As part of this we talked about the word Nature. Together we discussed how otherwise positive work, in using the word nature (‘time in nature, going ‘back to nature’, ‘nature writing’ etc) acts from and reinforces the same distanced viewpoint that allows us to see our fellow beings as ‘other’, and inflict the kind of damage on them (and in turn on ourselves) that has got us into the crises of climate breakdown and biodiversity loss that we find ourselves in.
I’m not judging anyone when I’m writing this – I myself have a new project coming up that I’ve called Noticing Nature – I’m just wondering out loud how we can move beyond it . When the language we use in our speech and writing limits us to binary divisions of human and nature, how can we communicate the experiences of interconnection and belonging, that we are so keen to share?
‘…if we conceive a world of objects with no intrinsic value or meaning, mere resources for our use, then that is what we will experience; if we call to a world of sentient beings, they may grace us with a response. And since sentient beings can’t be expected to speak English, we must learn to converse metaphorically, poetically, in a language of things: invocation through symbol and ceremony on our part; synchronous gestures from the world that convey intent and meaning in response.’
As Peter described the way that Sarah’s drawings take form through hours of detailed observation, and how this in turn feeds into her moth mezzotints, I reflected on how my own artwork is either made through an embodied/situated experience (for instance the bundles we were binding together that drew us in closer through our eyes and hands), or informed by such experiences but created later, after reflection, reading and planning. As I have written before, the slow and focused nature of such work feels vital to me in a time of emergency, when we might otherwise feel pulled or pushed to take the action that we feel is better befitting to a climate and ecological emergency.
A panpsychic view starts from the understanding that all things, including the Earth itself, are integral to the fabric of the living cosmos, all of the same sentient cloth. Mind is a fundamental aspect of matter just as matter is a fundamental aspect of mind: we are part of a world that has depth as well as structure, meaning as well as form. In Thomas Berry’s words, this is a community of subjects, not a collection of objects. We will explore this perspective through an on-line co-operative inquiry with Rivers* in the vicinity of participants: if we invoke their living presence, address them as subjective persons, what manner of response might we receive?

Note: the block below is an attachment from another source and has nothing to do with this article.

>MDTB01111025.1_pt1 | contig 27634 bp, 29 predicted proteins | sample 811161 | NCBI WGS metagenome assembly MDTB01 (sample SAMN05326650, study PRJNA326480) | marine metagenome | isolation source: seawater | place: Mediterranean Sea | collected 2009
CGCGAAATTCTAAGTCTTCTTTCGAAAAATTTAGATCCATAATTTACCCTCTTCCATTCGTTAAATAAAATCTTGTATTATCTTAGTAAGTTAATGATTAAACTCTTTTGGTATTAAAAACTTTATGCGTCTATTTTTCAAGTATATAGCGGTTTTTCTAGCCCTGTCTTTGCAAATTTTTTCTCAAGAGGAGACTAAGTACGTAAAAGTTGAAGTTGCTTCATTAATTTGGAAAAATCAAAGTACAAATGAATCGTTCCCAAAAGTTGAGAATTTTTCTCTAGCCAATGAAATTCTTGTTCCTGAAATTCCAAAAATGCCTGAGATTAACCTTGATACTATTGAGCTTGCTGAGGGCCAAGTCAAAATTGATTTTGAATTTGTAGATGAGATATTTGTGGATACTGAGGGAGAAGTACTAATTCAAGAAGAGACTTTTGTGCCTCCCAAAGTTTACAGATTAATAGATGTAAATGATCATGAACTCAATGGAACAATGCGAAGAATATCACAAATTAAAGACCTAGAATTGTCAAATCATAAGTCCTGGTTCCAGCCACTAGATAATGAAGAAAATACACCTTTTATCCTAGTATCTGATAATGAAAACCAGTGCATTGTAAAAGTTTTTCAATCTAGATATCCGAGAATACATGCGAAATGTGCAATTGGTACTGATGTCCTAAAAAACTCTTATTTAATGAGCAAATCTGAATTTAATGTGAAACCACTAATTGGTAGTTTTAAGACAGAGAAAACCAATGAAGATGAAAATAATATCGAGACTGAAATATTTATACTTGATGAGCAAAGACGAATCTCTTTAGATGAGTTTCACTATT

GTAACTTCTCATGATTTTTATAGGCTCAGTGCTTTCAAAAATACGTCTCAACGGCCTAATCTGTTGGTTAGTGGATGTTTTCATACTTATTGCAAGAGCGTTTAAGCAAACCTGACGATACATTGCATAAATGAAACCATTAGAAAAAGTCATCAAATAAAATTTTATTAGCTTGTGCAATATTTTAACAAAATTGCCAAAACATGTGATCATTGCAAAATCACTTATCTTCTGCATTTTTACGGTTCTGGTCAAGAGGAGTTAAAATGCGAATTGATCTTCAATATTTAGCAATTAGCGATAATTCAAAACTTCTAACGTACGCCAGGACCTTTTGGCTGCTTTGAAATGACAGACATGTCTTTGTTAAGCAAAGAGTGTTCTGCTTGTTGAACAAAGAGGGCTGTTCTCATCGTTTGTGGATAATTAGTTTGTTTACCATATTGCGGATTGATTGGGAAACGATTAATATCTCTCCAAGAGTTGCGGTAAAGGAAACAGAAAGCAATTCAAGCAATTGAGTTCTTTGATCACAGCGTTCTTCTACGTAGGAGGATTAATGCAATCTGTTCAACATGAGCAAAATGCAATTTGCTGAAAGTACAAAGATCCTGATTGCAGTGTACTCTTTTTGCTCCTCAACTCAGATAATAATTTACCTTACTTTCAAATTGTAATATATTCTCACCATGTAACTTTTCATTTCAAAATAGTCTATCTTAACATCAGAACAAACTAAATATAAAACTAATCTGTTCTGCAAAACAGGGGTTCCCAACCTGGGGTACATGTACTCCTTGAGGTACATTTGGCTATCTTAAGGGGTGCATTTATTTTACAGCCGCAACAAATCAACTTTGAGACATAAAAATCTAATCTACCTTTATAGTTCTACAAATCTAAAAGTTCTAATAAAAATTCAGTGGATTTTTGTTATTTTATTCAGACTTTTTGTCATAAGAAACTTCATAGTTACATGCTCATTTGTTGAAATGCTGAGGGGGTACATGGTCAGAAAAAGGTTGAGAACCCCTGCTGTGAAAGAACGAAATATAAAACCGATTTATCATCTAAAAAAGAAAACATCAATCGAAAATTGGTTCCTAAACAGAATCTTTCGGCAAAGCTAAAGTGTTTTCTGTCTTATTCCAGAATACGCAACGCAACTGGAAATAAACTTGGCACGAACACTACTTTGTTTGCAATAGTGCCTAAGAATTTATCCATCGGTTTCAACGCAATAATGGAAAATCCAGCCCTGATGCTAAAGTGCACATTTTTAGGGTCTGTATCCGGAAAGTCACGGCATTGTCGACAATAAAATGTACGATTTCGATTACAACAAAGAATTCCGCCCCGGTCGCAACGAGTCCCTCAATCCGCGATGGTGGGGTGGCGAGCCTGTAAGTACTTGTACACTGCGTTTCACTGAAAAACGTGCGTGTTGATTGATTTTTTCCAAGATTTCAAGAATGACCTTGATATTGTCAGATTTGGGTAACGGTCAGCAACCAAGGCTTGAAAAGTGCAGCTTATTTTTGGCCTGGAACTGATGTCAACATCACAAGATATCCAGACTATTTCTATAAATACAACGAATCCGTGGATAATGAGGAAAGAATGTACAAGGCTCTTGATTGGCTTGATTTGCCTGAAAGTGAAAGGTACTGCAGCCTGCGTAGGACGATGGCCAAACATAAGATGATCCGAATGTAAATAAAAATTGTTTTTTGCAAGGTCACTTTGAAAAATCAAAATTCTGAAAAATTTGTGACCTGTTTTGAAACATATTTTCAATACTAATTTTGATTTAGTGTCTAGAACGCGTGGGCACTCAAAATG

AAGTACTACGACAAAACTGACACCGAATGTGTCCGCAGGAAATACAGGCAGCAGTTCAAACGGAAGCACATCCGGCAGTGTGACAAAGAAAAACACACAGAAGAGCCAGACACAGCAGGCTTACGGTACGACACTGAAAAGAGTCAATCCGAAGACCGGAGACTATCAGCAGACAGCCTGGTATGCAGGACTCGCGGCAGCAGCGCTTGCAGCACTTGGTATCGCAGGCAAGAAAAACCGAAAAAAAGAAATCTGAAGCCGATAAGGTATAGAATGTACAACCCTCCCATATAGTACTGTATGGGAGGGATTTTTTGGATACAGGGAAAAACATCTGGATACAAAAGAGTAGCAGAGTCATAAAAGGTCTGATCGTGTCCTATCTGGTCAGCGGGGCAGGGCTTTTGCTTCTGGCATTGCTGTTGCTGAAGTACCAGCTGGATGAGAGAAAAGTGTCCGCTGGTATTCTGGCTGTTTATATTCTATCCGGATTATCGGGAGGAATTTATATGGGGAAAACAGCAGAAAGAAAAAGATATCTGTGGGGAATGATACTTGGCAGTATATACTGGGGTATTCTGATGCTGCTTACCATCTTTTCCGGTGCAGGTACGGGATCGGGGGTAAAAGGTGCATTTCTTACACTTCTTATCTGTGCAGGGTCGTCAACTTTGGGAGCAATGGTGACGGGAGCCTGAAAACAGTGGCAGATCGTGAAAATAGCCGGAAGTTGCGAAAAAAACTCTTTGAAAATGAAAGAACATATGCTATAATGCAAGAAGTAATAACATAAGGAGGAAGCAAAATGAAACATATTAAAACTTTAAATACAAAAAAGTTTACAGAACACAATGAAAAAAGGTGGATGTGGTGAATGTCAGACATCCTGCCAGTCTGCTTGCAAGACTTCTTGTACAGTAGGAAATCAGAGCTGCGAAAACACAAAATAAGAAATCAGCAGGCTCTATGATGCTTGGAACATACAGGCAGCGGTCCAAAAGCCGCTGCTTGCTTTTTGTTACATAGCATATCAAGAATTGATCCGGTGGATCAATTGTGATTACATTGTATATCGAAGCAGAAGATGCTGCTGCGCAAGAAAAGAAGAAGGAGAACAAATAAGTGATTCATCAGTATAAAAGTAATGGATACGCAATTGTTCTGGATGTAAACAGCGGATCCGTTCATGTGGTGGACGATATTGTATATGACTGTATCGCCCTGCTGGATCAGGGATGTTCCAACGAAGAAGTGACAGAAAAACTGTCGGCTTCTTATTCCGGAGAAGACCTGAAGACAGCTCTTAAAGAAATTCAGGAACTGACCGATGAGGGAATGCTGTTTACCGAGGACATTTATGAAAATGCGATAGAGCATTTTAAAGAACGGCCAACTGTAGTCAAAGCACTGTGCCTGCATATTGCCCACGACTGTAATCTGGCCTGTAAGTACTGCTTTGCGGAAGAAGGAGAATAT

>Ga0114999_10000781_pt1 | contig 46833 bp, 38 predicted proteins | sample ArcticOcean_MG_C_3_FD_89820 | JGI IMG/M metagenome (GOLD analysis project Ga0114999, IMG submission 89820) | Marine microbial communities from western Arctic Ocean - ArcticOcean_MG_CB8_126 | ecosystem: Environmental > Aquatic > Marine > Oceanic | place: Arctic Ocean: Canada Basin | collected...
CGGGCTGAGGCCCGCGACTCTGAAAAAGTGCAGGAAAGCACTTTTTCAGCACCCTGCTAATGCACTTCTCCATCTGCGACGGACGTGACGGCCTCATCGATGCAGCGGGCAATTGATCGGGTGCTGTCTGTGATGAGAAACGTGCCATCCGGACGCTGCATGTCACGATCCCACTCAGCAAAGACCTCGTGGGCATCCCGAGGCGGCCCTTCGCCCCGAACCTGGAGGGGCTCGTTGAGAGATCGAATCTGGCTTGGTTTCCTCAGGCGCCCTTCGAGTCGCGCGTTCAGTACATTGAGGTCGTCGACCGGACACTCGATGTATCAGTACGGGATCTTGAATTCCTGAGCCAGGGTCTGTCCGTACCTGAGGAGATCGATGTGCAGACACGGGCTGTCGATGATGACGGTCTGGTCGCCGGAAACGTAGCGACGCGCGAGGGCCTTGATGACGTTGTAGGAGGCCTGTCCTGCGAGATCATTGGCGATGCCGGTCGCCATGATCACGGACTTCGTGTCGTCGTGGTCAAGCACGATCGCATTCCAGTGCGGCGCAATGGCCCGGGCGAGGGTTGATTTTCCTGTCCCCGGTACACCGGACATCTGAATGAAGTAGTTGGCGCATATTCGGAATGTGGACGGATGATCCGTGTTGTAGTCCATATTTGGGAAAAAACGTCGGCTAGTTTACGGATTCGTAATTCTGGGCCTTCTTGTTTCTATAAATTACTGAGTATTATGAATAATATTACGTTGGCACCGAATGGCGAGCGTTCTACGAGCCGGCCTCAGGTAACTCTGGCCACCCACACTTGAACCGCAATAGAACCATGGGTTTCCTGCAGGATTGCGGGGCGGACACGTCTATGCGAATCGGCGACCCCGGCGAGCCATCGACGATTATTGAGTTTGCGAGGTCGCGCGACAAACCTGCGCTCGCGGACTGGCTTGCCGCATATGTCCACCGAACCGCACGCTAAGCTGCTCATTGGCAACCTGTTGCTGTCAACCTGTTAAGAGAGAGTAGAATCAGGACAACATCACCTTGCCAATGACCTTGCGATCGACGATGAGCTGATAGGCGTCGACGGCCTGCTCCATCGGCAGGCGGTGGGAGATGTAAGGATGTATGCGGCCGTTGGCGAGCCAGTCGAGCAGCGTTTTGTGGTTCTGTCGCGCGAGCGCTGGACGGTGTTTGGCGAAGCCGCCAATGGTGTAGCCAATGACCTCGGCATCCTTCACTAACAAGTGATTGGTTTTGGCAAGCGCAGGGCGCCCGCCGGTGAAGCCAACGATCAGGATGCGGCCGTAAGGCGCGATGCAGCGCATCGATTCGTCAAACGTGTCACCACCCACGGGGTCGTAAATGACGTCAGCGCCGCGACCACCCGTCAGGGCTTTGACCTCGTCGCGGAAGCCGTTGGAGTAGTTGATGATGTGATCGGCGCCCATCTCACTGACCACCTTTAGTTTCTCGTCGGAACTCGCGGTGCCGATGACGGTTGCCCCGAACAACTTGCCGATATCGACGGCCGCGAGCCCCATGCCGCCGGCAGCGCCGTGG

Schumacher College website
As we continued our walk on out of the village, and through the wooden kissing gate to the boardwalks of Jone’s Mill, we paused to notice the rich reddy purple of Alder catkins and branches encrusted with blue and green lichen, and shared the books that we were reading and what they were teaching us. The impossibility of drawing clear lines between individual species (Merlin Sheldrake, Entangled Life), or the possibility of both remaining an individual whilst also interwoven into and inseparable from the whole (Nora Bateson, Small Arcs of Larger Circles).
The richness of the fenland landscape (the only area of fen in Wiltshire apparently) seemed to stem from the fact that the river wasn’t limited to a single channel or corridor, but permeated the whole landscape. It reminded me of the kinds of habitats that I’ve seen and read about that have been created with the help of beavers. The language of the river and the woods was the language of the streams that wriggled musically between tussocky grasses, of the birds that called and answered among catkins, catkins that hung and swung from dark crooked branches that drew themselves across the sky. It spoke to me of a community of interconnected individuals, interdependent and free to discover and develop their identity through relationship.
Along the way we paused to collect sticks, leaves and other materials for our bundles, and our conversation grew to explore the relationship between academic theory and artistic practice, and between qualities that Peter described as masculine and feminine. At this stage in my research I am noting what emerges from such conversations, and processing/reflecting them as I go. I know I want to return to explore why such terms, and their associations with gendered archetypes, don’t feel a good fit for me. I’m keen to explore ways of thinking and being that are freed from oppositional or binaried associations (not that Peter was putting it that way).
Which has left me with a few more questions. What happens when we Queer archetypes? Can we? Growing up without seeing myself reflected in any books, films etc has left me suspicious of anything that claims to be universal. Are archetypes universal or have we just not spent enough time looking at who was in power when they were identified, or why they are the most common/popular in each of the societies that were looked at? Just because something is dominant doesn’t mean it is universal.
There was so much that emerged from our walk, and Peter was so generous with his thinking, that I need more time to think about, look up and make sense of it all, and some of that will come further down the line as other walks and conversations intersect with this one. For now I’m sharing a few fragments here from what we noticed and what questions that triggered in me in turn.
Thank you Peter, I’m looking forward to coming to meet you at your River Avon soon.